I never run without my Garmin. Ever since I got it, it is with me on every run and I never would leave the house without it. My recent race meltdown makes me wonder if that is a good thing. Have I become overly dependent on the constant feedback from my Garmin and is it hampering my ability to listen to my body?
A recent article in Runners World discusses learning to run by feel. The article contains a lot of great tips on how to train yourself to run by feel and be less dependent on devices. Not only is the pace important but consistency. Can you hold the same pace throughout an entire run or race? Do you know what easy or hard paces feel like?
As I wind down the last two months of half training, I continue to use a plan that spells out what pace each type of workout should be.
I find this helpful because it keeps me from running too fast and missing the point of the workout but I wonder if it is necessary on easy days. There is more flexibility on the pace on these days and they are the perfect time to start practicing running by feel.
My last race was a great example of the pace getting away from me. I started too fast and crumbled toward the end. If I ran more by feel, the theory is that it would it have been easier to hold the my pace and less likely that I would get caught up in excitement of the race start.
So how can you become less dependent on your Garmin and better able to internally know what your pace is?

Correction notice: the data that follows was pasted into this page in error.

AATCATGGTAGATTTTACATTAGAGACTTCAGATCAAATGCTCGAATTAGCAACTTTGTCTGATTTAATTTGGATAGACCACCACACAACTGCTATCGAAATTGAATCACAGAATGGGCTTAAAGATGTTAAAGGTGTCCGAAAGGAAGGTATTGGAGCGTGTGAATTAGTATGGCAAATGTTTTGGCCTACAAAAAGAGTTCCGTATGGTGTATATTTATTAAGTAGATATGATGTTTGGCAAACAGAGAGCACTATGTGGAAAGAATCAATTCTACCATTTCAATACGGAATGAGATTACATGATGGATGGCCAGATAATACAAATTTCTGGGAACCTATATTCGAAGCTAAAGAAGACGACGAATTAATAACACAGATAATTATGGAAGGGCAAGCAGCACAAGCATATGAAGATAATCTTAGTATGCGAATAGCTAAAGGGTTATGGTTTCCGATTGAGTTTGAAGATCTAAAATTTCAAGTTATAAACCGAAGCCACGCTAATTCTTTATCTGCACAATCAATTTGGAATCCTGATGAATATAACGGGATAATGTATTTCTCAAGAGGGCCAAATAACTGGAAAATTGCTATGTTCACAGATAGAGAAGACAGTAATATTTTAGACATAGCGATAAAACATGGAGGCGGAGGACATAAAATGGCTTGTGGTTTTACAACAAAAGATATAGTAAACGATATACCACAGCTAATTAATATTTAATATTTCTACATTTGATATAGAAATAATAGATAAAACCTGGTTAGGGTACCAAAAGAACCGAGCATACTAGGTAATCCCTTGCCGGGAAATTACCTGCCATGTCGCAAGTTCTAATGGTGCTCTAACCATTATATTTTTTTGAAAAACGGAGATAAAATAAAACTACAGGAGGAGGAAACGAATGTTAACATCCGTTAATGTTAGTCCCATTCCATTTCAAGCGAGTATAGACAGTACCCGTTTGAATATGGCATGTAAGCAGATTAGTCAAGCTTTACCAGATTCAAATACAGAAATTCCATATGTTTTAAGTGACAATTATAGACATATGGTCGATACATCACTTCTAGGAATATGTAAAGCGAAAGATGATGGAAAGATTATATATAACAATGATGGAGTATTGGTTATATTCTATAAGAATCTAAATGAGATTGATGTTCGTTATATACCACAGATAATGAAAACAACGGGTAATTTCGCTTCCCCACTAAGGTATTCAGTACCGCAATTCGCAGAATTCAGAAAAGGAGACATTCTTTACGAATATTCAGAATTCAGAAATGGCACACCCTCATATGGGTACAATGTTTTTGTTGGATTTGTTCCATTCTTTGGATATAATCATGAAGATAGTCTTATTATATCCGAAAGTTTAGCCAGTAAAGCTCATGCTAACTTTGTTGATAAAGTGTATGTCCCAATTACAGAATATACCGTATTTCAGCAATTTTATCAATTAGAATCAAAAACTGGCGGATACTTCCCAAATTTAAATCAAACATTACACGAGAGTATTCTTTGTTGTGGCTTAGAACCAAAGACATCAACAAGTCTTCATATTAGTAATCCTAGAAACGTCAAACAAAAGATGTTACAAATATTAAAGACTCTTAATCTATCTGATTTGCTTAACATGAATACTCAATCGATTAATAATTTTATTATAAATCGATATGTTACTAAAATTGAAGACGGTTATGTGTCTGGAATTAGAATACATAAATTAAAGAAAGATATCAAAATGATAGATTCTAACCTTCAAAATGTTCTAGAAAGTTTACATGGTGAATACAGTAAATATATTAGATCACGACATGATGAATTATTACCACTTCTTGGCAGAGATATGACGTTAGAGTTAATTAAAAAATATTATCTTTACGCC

Use Your Breath
In The Complete Book of Running for Women, the author describes using two different cadences for breath and coordinating them with your stride. A relaxed run would have a 3:2 ratio which is three inhales to two exhales. A faster run has a 2:1 ratio. This gives a runner the ability to gauge if they are running too fast.The “talk test” also works here. If you are able to speak in complete sentences, you running at a comfortable or easy pace.
Leave Your Garmin At Home
An easy run where you are running a familiar route is a great time to run without a watch. This way you can run without the temptation to look at your watch and still estimate your pace based on when you finish. Setting the watch to a screen that does not display the pace or distance is another great way to run with a watch but not be a slave to your stats.
I am really interested in trying the tips in the Runners World article. The idea of being more connected to what my body is actually doing and less reliant in the analytics, can only make you a better runner.
Do you run by feel? What have you done to train yourself to do so?